It follows from the discussion of NDAQ's competitive advantages that by certain metrics NDAQ's earnings will drop over the course of the next decade. It is rational to assume operating margin will fall as transaction services across the world become more competitive, driving returns down to the cost of capital. Revenues might continue to grow, though they just as easily might not. The average six year growth rate for revenue is 24% but that is primarily a product of boom years 2006-2008 as well as the merger of NASDAQ and OMX AB. The last three years have seen a much more modest 5% growth.
How has NASDAQ grown in the past? Acquisitions since 2007 have included: Thomson Reuters Corporate Services, SMARTS Group, Director's Desk, NOS Clearing ASA, Boston Stock Exchange, Philadelphia Stock Exchange, Shareholder.com, GlobeNewswire, OMX AB, FTEN, BWise, RapiData, and more. Part of this is an effort to keep NDAQ competitive in its current businesses; some are expanding into new business lines. It might be the case management realizes that the returns they see today will not be around forever and diversifying into other less competitive businesses might be the best way to prepare.
Organic revenue growth does not look promising and operating margins are to be decreasing in NDAQ's core business, therefore future earnings are probably going to be no greater than they are today. NDAQ might be able to acquire more business, become more efficient, and enter more markets as competitors enter theirs and therefore keep earnings the same to marginally growing. But that is a lot to ask and acquisitions do not always work out so well as their foray into insurance with Carpenter Moore demonstrated. Anti-trust concerns have made it clear that NDAQ cannot merge with another large equity exchange and even if major consolidation took place it is not clear how this could protect NDAQ's high returns.
Absolute market volume has gone down in the past couple of years and even if it were to return and quadruple previous records it would attract more competition and drive prices further down towards the cost of capital. Servicing a trillion new equity or derivative transactions once the capacity is in place to service the first trillion is not prohibitive because electronic matching is so scalable.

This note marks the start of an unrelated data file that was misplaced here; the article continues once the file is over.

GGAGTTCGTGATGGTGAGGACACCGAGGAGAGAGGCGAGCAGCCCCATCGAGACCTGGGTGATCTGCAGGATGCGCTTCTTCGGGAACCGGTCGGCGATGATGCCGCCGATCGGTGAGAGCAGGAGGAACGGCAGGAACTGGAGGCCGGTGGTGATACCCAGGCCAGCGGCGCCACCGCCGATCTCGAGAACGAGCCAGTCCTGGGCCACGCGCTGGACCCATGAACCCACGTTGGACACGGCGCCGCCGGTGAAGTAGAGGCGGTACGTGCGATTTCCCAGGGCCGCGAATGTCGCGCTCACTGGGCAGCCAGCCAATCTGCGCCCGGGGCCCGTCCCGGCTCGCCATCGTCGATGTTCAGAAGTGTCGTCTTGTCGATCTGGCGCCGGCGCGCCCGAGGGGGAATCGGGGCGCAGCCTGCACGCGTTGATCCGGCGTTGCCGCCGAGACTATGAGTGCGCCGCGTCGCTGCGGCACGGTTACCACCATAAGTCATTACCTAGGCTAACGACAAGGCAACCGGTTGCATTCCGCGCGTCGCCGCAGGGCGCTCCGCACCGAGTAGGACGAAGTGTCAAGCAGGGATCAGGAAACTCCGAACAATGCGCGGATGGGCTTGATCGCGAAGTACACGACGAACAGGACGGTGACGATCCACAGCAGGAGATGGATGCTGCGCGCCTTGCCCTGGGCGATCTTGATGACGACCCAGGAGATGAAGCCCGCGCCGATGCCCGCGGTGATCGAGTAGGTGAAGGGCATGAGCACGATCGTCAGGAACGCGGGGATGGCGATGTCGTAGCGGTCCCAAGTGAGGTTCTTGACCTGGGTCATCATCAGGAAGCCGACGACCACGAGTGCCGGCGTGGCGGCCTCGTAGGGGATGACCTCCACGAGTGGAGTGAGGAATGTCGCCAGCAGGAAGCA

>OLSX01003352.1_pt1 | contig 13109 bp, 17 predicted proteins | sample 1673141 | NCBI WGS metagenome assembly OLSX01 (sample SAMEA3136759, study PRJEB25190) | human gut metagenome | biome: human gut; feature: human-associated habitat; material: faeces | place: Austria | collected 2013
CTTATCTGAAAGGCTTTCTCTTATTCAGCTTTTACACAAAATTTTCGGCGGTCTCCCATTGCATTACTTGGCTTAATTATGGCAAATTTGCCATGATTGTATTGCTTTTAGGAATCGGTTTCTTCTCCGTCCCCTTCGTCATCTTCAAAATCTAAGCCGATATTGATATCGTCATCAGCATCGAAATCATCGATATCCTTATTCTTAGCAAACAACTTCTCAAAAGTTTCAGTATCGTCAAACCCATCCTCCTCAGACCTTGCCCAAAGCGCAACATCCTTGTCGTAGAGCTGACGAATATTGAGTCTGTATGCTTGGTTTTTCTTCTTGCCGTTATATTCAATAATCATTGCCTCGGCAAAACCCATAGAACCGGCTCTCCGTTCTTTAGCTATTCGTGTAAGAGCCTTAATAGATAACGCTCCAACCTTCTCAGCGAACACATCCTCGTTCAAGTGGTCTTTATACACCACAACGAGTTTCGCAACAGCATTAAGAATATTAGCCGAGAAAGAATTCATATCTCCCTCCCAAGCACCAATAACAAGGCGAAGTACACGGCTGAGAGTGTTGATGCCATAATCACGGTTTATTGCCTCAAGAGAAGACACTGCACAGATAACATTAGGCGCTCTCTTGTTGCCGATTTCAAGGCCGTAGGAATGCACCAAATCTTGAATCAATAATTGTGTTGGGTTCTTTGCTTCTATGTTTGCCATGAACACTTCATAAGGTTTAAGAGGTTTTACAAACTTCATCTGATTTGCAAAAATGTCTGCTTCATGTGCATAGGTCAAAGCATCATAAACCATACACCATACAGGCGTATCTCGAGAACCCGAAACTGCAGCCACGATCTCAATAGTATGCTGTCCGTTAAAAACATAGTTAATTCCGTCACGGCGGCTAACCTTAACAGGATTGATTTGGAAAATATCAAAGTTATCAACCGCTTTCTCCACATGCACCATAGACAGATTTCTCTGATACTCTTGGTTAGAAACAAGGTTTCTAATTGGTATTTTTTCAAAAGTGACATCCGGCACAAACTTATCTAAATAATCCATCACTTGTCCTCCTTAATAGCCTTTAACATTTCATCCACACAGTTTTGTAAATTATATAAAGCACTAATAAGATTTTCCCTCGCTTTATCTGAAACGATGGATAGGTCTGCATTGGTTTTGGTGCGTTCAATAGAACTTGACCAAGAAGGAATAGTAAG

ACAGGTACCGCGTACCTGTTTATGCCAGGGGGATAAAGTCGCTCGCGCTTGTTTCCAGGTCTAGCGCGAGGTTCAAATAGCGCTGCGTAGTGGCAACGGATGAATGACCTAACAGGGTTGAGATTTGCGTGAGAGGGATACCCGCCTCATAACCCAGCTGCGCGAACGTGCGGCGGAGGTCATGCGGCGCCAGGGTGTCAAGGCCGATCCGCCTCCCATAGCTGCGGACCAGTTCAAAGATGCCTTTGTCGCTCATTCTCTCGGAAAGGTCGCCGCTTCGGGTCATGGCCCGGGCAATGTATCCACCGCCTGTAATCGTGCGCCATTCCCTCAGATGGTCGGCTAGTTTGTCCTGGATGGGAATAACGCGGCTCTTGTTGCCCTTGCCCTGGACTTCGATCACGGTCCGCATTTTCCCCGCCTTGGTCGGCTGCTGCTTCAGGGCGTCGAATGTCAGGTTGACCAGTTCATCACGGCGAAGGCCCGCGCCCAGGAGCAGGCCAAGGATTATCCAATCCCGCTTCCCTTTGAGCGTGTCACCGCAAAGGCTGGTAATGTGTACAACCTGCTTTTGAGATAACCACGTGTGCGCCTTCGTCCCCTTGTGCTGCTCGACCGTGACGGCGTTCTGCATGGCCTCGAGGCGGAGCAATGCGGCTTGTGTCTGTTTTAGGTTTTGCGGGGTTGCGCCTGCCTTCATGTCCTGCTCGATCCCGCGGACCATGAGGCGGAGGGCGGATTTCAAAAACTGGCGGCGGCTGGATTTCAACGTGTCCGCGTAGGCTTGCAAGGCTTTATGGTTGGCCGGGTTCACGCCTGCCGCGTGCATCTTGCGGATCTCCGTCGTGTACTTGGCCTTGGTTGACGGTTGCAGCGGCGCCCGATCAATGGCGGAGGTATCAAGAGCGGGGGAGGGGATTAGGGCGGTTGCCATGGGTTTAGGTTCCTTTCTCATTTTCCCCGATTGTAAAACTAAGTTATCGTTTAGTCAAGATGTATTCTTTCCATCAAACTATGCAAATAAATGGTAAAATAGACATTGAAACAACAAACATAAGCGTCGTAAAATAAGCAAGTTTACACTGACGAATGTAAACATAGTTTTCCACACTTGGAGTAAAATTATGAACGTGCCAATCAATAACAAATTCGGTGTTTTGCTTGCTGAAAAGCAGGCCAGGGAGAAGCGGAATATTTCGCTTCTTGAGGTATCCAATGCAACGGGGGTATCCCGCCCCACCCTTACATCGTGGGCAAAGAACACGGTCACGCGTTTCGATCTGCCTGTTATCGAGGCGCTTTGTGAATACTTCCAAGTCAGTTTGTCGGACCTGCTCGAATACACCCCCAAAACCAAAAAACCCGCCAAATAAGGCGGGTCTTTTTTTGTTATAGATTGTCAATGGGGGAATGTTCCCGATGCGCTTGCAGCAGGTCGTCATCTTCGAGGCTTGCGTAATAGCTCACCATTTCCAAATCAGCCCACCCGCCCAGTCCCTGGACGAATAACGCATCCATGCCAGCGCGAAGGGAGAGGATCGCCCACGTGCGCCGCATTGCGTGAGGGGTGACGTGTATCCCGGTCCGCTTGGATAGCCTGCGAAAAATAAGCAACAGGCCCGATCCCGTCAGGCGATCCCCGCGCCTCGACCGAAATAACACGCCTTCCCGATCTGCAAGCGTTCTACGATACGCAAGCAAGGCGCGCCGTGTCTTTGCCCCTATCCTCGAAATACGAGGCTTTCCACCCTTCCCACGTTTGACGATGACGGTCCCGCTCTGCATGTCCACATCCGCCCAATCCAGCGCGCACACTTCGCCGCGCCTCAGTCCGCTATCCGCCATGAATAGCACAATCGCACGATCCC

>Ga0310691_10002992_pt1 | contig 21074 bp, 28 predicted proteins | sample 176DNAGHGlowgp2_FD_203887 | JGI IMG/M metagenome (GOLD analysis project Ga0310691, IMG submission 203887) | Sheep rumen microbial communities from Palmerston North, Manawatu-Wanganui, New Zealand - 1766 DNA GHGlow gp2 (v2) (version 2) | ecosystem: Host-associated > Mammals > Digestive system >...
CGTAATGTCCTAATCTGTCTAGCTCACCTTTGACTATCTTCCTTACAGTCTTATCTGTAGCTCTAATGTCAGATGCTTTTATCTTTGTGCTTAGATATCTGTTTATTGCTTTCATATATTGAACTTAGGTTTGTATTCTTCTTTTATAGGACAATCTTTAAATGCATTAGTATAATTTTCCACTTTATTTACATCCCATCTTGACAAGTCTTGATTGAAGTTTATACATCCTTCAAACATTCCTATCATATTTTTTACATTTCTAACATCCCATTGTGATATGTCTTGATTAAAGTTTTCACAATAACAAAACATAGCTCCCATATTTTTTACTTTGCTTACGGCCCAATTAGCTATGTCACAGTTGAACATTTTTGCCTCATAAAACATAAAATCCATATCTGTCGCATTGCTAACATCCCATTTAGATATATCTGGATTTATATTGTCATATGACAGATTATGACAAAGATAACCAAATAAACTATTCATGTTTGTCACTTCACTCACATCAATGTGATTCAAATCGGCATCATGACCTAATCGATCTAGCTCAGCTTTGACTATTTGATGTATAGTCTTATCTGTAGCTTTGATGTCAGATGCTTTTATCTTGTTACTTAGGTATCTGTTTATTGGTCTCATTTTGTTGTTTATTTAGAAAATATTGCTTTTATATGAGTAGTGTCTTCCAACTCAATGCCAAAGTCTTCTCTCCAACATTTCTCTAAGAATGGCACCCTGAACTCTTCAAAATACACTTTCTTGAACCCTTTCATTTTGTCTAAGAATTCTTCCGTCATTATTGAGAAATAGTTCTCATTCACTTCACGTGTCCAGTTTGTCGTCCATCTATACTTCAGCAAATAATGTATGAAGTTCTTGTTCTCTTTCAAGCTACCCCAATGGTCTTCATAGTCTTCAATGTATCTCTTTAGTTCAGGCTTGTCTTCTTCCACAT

NDAQ's main business faces serious headwinds over the mid-term and long-term time horizons, not with regards to their survival as a profitable company, but certainly regarding their high returns.
With a stock priced, as of 1/11/2013, at $26.58 NDAQ has an earnings multiple of 11.32 based on 2011 earnings and 2012 earnings are looking to be grimmer: trailing 9 months income for 3Q 2012 lags 3Q 2011 by $40 million or 13%. Most of this decline is because of less market volume which demonstrates how central Transaction Services is to NDAQ.
Now I am not forecasting doom and gloom, just a slow decline. The only reason for NDAQ to absolutely tank would be some unprecedented lawsuit that for instance, holds Nasdaq liable for fraudulent Chinese listings. I think this is highly unlikely but crazier things happen.
In my view, NDAQ has a lot of tools for softening its decline. The company is trimming the fat, downsizing by offering incentives for early retirement, attempting to achieve substantial cost savings across its divisions, it has $87 million in deductible goodwill for tax purposes, $235 million in deferred revenue, and on top of that it can and tries to do its best to direct the public's attention to its growing segments, and talk revenues not earnings. On the 3rd Quarter 2012 conference call (the most recent) revenues were mentioned 49 times and revenues are what they break out for specific acquisitions and segments. Income was mentioned twice and so were earnings and all 4 times were only with regards to the entire company's results. On that same call management expectations are for margins to be steady to slightly increasing for all non-core businesses, but that transaction services' margin, which drowns out the others, is volume dependent. Maybe in the short-term that margin is volume dependent; in the long-term it is reliant upon an industry staying uncompetitive which seems very unlikely.
Some segments I expect will continue to grow: market technology & global indexing. Both of these segments will marginally contribute to global data.
Despite these bright spots my analysis has convinced me that NDAQ will fail to maintain earnings power even as revenues grow across noncore segments because Transaction Services faces so many headwinds. An 11x earnings multiple is not extreme and I think there are much better opportunities for short selling in the market, but I also don't think there is long term value for investors around its current price. Because I expect earnings to decline well into the future I wouldn't buy unless it got to the low-teens.
*ROIC was calculated as Operating Income/(Total Assets - Noninterest bearing liabilities) following the methodology Bruce Greenwald suggests in Competition Demystified.